New Year’s Resolutions
By: Lynette Lim
When I was in my 20s and a newbie at investing, a veteran of the financial industry gave me simple but sound advice when I asked about timing stock purchases. He said “Well, I can’t advise you on a particular stock as I didn’t research it. However, if you buy any stock in December and sell in January, you will make money “. He further explained “The markets tend to quiet down during the holidays, and in January when people go back to work, they tend to be optimistic about the future and thus the market goes up”.
A quick Google on the monthly S&P chart confirms this little truism. And yes, I know you may be conjuring up a counter argument in your head; the whole year of 2017 has been an uptrend in the markets, hence January would be a better time to buy than December. So I invite you to check other years and see if this truism works.
My point is not to give you over-simplified advice, but rather to draw your attention to New Year’s and the optimism it brings to us. Despite the fact that the calendar is man-made (even if time is not), we humans like to associate the New Year with new beginnings.
Has it occurred to you that the greeting is always to wish others a “Happy New Year”, not a “normal” new year?
Yes, I like New Year’s because it gives me an opportunity to reflect on last year, and to look forward to the year ahead. It is as if there’s a cold wind from Chicago, blowing through the year, sweeping all the dust away, allowing me to start with a fresh, clean slate.
During New Year’s, I also keep my habit of making New Year’s resolutions; this year, I taught my kids how to do so. My six year daughter was delighted to discover about resolutions and very quickly made a few, including doing more homework and spending more time with mom.
Once, I was showing a colleague of mine my New Year’s resolutions and she replied quickly “Oh I never make them because I don’t want to be disappointed when I don’t fulfill my goals”.
At first, I thought she was brilliant. But I quickly realized it was a very sad way to live your life. To have no expectations for the New Year so that you won’t be disappointed in yourself. I thought about it more, on the motivation of her not doing this, not wanting something better for herself. And I realized that it was the fear of failing. The reason why most of us don’t set expectations (or allow ourselves to dream) is because of fear. So what can we say about fear?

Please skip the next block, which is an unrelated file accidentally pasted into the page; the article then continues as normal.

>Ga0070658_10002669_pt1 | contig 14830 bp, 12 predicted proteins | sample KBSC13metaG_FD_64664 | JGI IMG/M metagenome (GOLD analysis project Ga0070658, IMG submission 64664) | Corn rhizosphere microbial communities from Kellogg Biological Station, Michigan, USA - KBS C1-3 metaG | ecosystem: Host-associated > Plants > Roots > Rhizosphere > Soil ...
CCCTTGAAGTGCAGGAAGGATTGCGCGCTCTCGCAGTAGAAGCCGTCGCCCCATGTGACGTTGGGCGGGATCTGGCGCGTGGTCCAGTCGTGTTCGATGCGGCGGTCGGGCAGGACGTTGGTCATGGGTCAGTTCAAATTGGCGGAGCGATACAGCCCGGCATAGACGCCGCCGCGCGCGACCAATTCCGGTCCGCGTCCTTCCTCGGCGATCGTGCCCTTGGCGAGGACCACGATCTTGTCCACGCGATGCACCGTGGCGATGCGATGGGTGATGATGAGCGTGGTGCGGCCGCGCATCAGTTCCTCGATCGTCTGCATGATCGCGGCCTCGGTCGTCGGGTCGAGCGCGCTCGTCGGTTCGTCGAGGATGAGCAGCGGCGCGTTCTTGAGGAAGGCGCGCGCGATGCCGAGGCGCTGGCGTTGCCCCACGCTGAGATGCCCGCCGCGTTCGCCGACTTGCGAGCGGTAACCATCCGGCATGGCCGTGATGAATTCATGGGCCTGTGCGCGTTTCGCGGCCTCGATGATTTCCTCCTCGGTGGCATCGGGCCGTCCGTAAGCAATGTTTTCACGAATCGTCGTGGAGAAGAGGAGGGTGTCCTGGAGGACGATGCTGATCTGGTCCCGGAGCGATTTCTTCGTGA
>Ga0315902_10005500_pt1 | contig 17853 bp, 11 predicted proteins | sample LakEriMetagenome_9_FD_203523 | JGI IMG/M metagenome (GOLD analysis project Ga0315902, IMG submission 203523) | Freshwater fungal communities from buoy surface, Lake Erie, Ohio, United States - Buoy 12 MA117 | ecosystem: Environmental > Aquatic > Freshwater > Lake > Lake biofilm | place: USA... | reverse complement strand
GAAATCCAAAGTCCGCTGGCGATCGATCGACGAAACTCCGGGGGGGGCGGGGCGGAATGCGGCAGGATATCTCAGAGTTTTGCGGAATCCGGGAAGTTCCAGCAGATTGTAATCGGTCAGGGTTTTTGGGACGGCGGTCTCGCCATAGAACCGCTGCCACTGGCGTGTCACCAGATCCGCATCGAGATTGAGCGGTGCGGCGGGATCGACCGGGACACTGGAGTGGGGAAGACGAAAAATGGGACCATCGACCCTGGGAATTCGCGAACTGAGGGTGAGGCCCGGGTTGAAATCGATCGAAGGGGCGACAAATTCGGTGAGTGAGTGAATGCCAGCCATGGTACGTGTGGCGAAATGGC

Tim Ferris, the self-help guru, gave a TED talk recently about fear setting. He talked about the philosophy of stoicism that he has embraced recently, where instead of goal setting, he does fear setting. In his method, he first thinks about what he wants to do that he is afraid of doing. Then he writes down as many potential worse-case scenarios that could happen. Next, he writes what things he could do to prevent each one of the worst-case scenarios. In a third column, he writes down a REPAIR-list, comprising things to do if a worst-case happens. I tried this exercise and found it gave me a lot of insight to my primal fears that, in the past, caused my overall inaction.
I also quickly realized, beyond all this goal setting and the science of goal setting, the one thing that a person needs more in facing fear and making goals is courage. Courage is required to look without sympathy, with intense objectivity of our own failings and how we have disappointed even ourselves; it is courage to cast a vision on our lives even when our current life seems bleak and unreal. Courage is needed to go beyond expectations, to wish for something more out of our life. Courage is the willingness to accept our surroundings and the people who have failed us, and also to acknowledge our part in the broken relationships. Courage is swimming against the tide.
When Terry Cruz, an actor and former NFL player, was asked by Tim Ferris “if you had a gigantic billboard anywhere with anything on it, what would it say and why?”
“God will not have his work manifest by cowards.” Ralph Waldo Emerson.
Terry uses this quote to remind himself on a daily basis of how to defeat fear and to once again learn that every great and extraordinary accomplishment in this world is done through courage. He further explains that the more you run from your fears, the bigger they get; but the more you go into them, the more they tend to vanish like a mirage.
I don’t know about you, but I am wishing to build my courage muscle this year. I am wishing the same for my kids.
May 2018 be a year of courage for you.